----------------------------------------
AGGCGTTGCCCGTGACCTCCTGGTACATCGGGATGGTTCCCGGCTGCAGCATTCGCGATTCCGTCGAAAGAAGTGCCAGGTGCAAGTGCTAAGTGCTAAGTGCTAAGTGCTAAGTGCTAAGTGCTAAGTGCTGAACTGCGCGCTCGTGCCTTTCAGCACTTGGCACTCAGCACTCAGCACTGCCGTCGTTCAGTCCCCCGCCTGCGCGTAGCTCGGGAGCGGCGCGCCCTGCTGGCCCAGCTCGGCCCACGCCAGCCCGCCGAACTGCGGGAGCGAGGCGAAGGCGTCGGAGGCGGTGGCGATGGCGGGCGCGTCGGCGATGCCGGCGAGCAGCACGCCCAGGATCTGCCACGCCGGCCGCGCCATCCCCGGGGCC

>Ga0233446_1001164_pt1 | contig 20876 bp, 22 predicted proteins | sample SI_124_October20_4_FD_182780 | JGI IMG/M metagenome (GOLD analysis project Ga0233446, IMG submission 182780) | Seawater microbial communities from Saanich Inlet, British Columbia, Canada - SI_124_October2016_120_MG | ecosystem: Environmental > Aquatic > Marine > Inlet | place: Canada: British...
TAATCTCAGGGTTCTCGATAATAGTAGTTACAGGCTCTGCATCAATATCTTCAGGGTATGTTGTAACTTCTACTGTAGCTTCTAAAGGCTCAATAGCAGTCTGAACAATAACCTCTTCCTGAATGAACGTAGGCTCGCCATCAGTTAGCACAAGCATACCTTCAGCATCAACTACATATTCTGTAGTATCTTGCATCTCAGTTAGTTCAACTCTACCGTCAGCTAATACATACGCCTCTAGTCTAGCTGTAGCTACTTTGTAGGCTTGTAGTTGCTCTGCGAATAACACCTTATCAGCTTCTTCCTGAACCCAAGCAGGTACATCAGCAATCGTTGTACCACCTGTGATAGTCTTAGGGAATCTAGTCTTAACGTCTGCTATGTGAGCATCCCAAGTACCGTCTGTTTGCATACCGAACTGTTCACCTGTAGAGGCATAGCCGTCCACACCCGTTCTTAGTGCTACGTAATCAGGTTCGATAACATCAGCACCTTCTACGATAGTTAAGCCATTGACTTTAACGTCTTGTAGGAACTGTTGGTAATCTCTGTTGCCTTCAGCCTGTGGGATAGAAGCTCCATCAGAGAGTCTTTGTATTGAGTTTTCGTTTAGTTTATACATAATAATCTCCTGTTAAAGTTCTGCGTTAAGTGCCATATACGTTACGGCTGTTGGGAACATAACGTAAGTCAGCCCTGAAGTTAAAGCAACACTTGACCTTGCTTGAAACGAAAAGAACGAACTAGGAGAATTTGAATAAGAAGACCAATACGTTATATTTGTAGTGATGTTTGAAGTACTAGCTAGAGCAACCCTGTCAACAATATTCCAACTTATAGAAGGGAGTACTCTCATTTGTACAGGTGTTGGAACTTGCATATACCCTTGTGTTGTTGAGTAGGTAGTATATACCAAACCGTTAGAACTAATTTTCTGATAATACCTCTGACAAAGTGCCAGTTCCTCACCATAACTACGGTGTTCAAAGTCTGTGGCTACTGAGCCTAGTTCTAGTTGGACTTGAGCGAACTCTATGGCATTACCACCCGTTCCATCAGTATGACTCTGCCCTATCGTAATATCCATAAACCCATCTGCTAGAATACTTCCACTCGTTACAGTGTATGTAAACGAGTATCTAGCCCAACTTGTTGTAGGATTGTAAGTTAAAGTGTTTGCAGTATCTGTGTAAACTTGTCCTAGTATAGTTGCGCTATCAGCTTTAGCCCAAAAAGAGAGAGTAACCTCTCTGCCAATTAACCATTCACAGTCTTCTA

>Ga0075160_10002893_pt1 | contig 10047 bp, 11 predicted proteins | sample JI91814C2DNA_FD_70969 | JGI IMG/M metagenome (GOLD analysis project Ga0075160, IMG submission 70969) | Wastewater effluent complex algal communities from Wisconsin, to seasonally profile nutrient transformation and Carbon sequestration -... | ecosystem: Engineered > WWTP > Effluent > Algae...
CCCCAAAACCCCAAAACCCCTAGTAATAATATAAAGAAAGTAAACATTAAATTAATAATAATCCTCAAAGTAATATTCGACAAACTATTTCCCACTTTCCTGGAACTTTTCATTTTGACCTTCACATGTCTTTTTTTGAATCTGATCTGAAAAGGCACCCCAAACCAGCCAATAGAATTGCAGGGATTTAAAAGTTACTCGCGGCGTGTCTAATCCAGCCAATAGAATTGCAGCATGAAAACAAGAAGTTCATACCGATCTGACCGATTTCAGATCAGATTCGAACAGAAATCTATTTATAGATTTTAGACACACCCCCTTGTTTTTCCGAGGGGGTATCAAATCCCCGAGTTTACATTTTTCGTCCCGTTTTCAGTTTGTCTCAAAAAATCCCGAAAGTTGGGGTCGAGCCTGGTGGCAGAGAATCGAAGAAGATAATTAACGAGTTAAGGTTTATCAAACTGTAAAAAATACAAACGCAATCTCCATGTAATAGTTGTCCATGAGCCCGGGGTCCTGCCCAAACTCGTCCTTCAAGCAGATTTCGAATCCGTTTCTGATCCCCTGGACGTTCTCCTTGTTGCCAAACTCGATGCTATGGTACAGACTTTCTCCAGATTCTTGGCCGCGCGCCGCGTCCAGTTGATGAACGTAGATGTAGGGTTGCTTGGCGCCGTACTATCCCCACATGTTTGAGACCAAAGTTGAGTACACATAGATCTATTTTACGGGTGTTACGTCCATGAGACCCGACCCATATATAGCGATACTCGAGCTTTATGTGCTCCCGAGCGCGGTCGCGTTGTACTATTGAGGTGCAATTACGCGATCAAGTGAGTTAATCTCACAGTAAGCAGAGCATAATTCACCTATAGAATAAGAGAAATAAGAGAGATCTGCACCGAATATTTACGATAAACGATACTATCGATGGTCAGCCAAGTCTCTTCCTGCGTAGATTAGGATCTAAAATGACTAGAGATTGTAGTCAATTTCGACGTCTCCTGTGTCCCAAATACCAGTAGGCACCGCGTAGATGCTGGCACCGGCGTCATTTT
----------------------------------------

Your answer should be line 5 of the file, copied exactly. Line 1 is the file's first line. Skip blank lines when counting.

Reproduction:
CCCCAAAACCCCAAAACCCCTAGTAATAATATAAAGAAAGTAAACATTAAATTAATAATAATCCTCAAAGTAATATTCGACAAACTATTTCCCACTTTCCTGGAACTTTTCATTTTGACCTTCACATGTCTTTTTTTGAATCTGATCTGAAAAGGCACCCCAAACCAGCCAATAGAATTGCAGGGATTTAAAAGTTACTCGCGGCGTGTCTAATCCAGCCAATAGAATTGCAGCATGAAAACAAGAAGTTCATACCGATCTGACCGATTTCAGATCAGATTCGAACAGAAATCTATTTATAGATTTTAGACACACCCCCTTGTTTTTCCGAGGGGGTATCAAATCCCCGAGTTTACATTTTTCGTCCCGTTTTCAGTTTGTCTCAAAAAATCCCGAAAGTTGGGGTCGAGCCTGGTGGCAGAGAATCGAAGAAGATAATTAACGAGTTAAGGTTTATCAAACTGTAAAAAATACAAACGCAATCTCCATGTAATAGTTGTCCATGAGCCCGGGGTCCTGCCCAAACTCGTCCTTCAAGCAGATTTCGAATCCGTTTCTGATCCCCTGGACGTTCTCCTTGTTGCCAAACTCGATGCTATGGTACAGACTTTCTCCAGATTCTTGGCCGCGCGCCGCGTCCAGTTGATGAACGTAGATGTAGGGTTGCTTGGCGCCGTACTATCCCCACATGTTTGAGACCAAAGTTGAGTACACATAGATCTATTTTACGGGTGTTACGTCCATGAGACCCGACCCATATATAGCGATACTCGAGCTTTATGTGCTCCCGAGCGCGGTCGCGTTGTACTATTGAGGTGCAATTACGCGATCAAGTGAGTTAATCTCACAGTAAGCAGAGCATAATTCACCTATAGAATAAGAGAAATAAGAGAGATCTGCACCGAATATTTACGATAAACGATACTATCGATGGTCAGCCAAGTCTCTTCCTGCGTAGATTAGGATCTAAAATGACTAGAGATTGTAGTCAATTTCGACGTCTCCTGTGTCCCAAATACCAGTAGGCACCGCGTAGATGCTGGCACCGGCGTCATTTT